A New Flagship for a Rising Fleet
Steve Schaefer, Sun, 20 May 2007 08:00:00 PDT
It's been an incredible two decades for Hyundai in America. From the cheap, humble Excel econobox to the wide range of high quality offerings today, the people at Hyundai have toiled ceaselessly to improve their product. Now, the new flagship Azera goes after the luxury carmakers with its typically long feature list and affordable price.
I normally put the price at the end of the story, but let's start with it here. Classified as a Large Car by the EPA, the Azera SE starts at just $24,335. My Limited model came in at $28,335, including the Premium Package, which features a power sunroof and upgraded sound system.
That may sound like a lot to pay for a Hyundai, but this is no Accent, gentle reader. This is the finest, as well as largest, vehicle ever released by Hyundai to the American buying public. Yes, the attractive woodgrain on the dash and steering wheel is not from trees, and I found one mold mark on a door handle. However, there's room in the Azera's back seat for a pair of NBA forwards or three regular size folks. The interior and exterior styling and assembly quality, not to mention the look and feel of the materials, is startlingly good. I was originally going to call this a Korean Buick, but it's more like a Korean-built Lexus.
Moving this history-making Hyundai along is a powerful 263-horsepower 3.8-liter V6. Hyundai employs continuously variable valve timing and a variable intake system to get the most out of this engine. In a have-your-cake-and-eat-it-too situation, the engine also earns Ultra Low Emission Vehicle (ULEV) status while getting 19 mpg City, 28 mpg Highway (I averaged 17.1 mpg). Its five speed automatic transmission comes with Shiftronic manual control, so you can dial up your own gear if you want to really rocket around.
The interior is Hyundai's best yet. The overall shape conveys the sense of cruising on a boat, with the dash top even with the hood, running into the doors, and the wipers tucked out of sight. The clean, flush mounted control panels have big, clearly marked buttons with a nice tactile quality. Everything inside my Steel Gray test car was light and equally low-reflective. The seats are simply rendered and kind of firm, especially in the second row, but that's just a nod to Mercedes. The black plastic stalks behind the steering wheel give just a hint of modest origins, but everything else looks like it came out of a fancier car. Even the doors slam with the authoritative chunk of an Audi.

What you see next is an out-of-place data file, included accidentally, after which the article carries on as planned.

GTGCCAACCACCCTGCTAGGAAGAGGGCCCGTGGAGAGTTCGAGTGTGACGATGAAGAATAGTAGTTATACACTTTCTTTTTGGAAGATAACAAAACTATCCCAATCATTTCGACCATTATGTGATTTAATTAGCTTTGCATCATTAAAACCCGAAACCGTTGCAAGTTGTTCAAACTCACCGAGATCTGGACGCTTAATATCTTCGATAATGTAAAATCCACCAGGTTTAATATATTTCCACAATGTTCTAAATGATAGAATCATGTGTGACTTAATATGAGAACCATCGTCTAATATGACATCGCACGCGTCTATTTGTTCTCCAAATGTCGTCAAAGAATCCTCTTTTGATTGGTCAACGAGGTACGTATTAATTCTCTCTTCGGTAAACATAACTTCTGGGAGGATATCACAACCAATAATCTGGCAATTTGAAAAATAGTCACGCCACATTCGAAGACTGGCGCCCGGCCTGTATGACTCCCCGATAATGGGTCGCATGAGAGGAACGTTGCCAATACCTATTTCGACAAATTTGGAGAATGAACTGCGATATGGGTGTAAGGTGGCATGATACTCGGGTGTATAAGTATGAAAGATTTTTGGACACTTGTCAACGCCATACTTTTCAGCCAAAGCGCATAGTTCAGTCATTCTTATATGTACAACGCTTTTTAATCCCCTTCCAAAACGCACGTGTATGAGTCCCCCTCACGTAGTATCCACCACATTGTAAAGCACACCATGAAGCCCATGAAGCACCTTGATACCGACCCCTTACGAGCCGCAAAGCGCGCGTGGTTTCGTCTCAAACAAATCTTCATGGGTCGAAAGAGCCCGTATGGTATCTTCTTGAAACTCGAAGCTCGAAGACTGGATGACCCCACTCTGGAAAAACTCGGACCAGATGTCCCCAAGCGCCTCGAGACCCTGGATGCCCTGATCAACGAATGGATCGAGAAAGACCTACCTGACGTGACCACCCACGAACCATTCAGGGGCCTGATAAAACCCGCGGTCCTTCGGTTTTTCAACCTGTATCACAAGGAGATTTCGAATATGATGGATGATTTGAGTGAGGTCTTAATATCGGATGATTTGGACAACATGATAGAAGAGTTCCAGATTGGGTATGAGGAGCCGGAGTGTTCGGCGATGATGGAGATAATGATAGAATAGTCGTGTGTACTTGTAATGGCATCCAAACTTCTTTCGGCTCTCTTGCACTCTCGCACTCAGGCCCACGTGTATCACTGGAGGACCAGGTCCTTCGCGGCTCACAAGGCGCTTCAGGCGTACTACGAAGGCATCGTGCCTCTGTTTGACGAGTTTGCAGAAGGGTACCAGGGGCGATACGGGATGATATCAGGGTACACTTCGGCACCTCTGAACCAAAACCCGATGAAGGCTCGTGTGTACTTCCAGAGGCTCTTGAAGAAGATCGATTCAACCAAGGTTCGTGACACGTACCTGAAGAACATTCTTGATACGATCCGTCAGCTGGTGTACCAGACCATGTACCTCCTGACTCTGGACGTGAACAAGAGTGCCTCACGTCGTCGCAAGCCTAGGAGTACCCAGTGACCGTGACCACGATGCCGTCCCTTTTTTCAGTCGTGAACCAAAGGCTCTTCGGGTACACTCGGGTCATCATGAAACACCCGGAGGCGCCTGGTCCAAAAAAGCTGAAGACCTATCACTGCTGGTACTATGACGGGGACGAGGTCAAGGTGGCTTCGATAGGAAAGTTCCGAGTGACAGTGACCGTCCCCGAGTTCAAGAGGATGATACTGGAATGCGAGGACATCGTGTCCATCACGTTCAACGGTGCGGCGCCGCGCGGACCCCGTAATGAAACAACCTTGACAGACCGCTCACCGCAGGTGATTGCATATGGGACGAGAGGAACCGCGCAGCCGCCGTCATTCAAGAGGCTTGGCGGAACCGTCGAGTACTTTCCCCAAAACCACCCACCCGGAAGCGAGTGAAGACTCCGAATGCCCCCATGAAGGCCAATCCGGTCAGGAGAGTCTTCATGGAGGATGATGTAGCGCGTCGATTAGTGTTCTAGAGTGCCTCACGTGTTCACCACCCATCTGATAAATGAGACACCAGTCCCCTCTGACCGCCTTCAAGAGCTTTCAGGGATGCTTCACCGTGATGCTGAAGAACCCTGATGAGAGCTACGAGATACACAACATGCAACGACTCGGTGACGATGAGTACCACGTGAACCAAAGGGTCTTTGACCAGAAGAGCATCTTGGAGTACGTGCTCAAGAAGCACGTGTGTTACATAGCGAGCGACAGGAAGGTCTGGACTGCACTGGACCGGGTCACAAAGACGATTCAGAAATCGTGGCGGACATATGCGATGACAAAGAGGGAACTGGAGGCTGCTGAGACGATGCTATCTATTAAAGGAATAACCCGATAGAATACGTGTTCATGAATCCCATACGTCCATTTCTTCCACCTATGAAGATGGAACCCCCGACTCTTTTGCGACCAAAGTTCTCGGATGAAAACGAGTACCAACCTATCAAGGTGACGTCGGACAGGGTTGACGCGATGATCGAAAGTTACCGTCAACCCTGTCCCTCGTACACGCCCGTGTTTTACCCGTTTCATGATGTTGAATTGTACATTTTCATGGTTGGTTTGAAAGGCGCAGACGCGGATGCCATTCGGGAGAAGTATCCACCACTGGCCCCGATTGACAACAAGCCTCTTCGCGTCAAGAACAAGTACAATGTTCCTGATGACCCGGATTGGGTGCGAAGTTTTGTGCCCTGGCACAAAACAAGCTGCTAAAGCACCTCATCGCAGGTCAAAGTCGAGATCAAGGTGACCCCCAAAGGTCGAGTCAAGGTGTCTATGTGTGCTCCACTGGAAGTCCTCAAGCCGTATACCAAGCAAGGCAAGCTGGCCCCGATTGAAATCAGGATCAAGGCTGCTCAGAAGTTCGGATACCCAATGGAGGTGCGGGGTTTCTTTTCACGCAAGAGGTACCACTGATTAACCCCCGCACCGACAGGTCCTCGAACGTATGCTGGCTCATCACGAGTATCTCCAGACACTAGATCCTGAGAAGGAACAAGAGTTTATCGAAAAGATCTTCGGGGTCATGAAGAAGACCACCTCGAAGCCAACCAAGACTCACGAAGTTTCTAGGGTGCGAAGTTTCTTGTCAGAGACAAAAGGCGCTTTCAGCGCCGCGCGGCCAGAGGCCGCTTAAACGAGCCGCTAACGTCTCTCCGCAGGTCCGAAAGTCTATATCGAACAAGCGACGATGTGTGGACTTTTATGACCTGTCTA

With Hyundai, you get great gobs of standard equipment, and this Azera continues that tradition. The driver and front passenger enjoy dual automatic climate controls and power seats. The inside mirror dims automatically at night and the three-button Homelink remote control system is there for you. An Electronic Stability Control system is standard too, with its sophisticated computer interface to keep the car safely on the road. Power windows, locks, and mirrors are a given.
Spend just a few thousand bucks more for the Limited, and you get heated, leather-wrapped chairs, a partial-wood steering wheel, a power rear sunshade, and a classier set of electroluminescent gauges (think Lexus here). Your tires and wheels get bumped from 16-inchers to 17-inchers on 10-spoke alloys. The Limited gets chrome bumper moldings for extra road presence.
If anything really stands out from my week with this unusually impressive car, it's the quiet. There was virtually no sound in the cabin. I could practically hear myself breathe, even at freeway speeds. Somehow the clever Hyundai engineers isolated the passengers from road, engine, and wind noise. Even the sunroof, when open, generates no wind noise. This kind of stillness makes longer trips fell less stressful, and anything you play on the fully-equipped sound system stands out to your waiting ears.
Because it was benchmarked against the luxury leaders, the Azera tends to fit in with the other cars in the market-no big styling chances were taken. The fastback roofline tapers rakishly back, leaving a small trunk lid. The nose wears a clean, unpretentious look, with large wraparound headlamps in the modern style. The rear fenders bulge more than they do on some cars, sending a message of strength and solidity. The bright LED taillamps flash faster than conventional lamps do when you step on the brake.
Last, but hardly least, is the Hyundai Advantage warranty. The sole purpose of this generous coverage has been to promote customer willingness to take a bit of a chance on a new brand from a different place. With today's Hyundai fleet, it hardly seems necessary anymore, but you still get five years or 60,000 miles of bumper-to-bumper coverage, a 10-year/100,000 mile limited powertrain warranty, plus five years of roadside assistance. And you get to enjoy driving the amazing Azera, which competes with the luxury makes without submitting to the alphanumeric naming craze.